Another myth has grown up around the “great migration” of the Serbs in 1690 which, it is alleged, created a demographic vacuum, subsequently filled by a flood of alien Albanians from outside Kosovo. A closer study of the evidence suggests that although there were heavy war losses in 1690, affecting all categories of people, most aspects of the “great migration” story are fanciful. And the evidence also suggests that, while there was a flow of Albanians from northern Albania into Kosovo, a significant component of the Albanians’ demographic growth was the expansion of an indigenous Albanian population within Kosovo itself.

Here is from Frederick Anscombe https://eprints.bbk.ac.uk/id/eprint/577/1/Binder2.pdf

In comparison with ‘Serbs’, who were not a meaningful category to the Ottoman state, its
records refer to ‘Albanians’ more frequently than to many other cultural or
linguistic groups. The term ‘Arnavud’ was used to denote persons who
spoke one of the dialects of Albanian, came from mountainous country in
the western Balkans (referred to as ‘Arnavudluk’, and including not only
the area now forming the state of Albania but also neighbouring parts of
Greece, Macedonia, Kosovo, and Montenegro), organized society on the
strength of blood ties (family, clan, tribe), engaged predominantly in a mix
of settled agriculture and livestock herding, and were notable fighters ‒ a
group, in short, difficult to control.
Other peoples, such as Georgians,
Abkhaz, Circassians, Tatars, Kurds, and Bedouin Arabs who were frequently identified by their ethnicity, shared similar cultural traits. This ethnic marker gives some hope of judging the overall accuracy of modern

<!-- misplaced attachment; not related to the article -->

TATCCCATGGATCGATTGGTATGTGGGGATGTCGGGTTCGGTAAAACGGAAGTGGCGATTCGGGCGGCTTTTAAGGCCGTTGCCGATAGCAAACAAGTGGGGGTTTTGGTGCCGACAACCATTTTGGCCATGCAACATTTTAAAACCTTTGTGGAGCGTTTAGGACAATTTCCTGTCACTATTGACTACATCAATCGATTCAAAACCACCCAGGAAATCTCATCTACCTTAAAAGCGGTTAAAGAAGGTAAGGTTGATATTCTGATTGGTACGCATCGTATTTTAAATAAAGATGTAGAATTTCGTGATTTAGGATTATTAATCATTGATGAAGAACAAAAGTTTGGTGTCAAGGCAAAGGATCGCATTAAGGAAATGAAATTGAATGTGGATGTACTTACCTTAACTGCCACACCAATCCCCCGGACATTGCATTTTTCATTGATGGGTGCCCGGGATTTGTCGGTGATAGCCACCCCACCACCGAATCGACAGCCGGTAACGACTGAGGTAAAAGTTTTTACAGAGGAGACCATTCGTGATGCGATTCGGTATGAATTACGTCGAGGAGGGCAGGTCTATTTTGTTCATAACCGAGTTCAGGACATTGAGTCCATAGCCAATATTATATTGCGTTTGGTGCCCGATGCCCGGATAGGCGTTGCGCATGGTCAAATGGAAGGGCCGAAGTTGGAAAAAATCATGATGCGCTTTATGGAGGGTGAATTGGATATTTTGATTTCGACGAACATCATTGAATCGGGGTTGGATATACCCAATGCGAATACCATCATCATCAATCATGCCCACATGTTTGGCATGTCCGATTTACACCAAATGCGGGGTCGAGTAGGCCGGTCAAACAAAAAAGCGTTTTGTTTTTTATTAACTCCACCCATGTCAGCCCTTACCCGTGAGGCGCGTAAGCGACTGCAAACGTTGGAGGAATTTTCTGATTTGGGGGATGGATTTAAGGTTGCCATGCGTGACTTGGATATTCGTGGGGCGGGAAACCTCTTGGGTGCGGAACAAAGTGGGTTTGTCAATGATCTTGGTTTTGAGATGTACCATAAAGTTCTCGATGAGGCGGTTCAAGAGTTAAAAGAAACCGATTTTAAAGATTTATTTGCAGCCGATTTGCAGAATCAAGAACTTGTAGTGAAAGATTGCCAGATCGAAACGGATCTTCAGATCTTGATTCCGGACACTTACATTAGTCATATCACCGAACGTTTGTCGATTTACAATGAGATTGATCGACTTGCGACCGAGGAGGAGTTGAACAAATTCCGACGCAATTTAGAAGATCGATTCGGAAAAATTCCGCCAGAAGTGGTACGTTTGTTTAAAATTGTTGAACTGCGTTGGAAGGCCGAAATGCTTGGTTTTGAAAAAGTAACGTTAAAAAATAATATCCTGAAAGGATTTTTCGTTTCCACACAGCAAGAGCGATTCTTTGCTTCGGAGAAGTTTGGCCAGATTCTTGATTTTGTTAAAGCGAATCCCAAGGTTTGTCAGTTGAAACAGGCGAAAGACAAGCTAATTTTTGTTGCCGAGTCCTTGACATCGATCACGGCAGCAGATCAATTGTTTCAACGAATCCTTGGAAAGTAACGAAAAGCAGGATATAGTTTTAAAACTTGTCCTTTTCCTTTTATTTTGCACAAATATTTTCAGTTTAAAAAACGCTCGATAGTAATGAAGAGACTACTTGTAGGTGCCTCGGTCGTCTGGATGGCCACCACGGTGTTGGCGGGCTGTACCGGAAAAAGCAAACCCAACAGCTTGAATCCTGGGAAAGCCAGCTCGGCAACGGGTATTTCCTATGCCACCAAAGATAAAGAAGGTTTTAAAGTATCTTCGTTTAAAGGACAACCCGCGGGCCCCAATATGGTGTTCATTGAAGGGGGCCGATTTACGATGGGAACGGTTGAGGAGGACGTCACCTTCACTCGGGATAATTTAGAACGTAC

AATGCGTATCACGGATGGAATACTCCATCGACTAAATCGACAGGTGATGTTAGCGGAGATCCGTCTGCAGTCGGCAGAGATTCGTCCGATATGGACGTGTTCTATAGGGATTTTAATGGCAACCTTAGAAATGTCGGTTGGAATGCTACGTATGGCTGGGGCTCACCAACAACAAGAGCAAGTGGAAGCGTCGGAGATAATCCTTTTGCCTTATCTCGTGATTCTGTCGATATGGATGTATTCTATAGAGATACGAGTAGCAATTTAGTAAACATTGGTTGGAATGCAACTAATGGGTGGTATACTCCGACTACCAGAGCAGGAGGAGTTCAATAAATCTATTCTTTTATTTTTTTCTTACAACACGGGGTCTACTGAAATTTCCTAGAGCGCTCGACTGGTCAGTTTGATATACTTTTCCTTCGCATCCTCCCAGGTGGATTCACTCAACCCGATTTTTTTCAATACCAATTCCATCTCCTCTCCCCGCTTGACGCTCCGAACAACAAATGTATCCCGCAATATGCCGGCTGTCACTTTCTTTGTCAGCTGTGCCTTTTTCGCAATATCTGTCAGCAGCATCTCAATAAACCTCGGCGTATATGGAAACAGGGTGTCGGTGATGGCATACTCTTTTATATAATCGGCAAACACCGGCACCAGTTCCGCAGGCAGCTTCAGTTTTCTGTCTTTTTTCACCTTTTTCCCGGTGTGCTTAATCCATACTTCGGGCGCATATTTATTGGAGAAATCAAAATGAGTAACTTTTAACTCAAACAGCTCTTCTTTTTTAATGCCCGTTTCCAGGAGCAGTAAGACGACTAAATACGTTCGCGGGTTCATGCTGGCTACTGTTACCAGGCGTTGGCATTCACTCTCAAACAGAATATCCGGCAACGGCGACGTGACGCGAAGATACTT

claims to Kosovo. Albanians feature in pre-nineteenth-century Ottoman records because
they repeatedly disrupted the peace. At a time when the state was engaged
in a critical campaign for survival, Albanian lawlessness, be it simple banditry or active aid for advancing Habsburg armies, repeatedly caught the attention of the highest council of state in Istanbul, the imperial divan.

The Ottoman regime focused its attention on defeating the Habsburg
army; local uprisings were of less concern. Yet revolts are mentioned in the
records, and some did cause alarm because they created opportunities for
the Habsburgs, or because they destabilized the areas to the rear of the
army. One of the most alarming revolts occurred outside of Kosovo and
hampered the Ottomans’ efforts to stage a counter-attack. In November, ‘rebels and bandits’ pillaged Herzegovina and Novi Pazar, spreading alarm throughout southern Bosnia and northern Kosovo, and for a time
diverting troops from opposing a Habsburg threat so serious that most of
the route from Belgrade to Kosovo was already empty of inhabitants. The
marauders were described specifically as Albanians.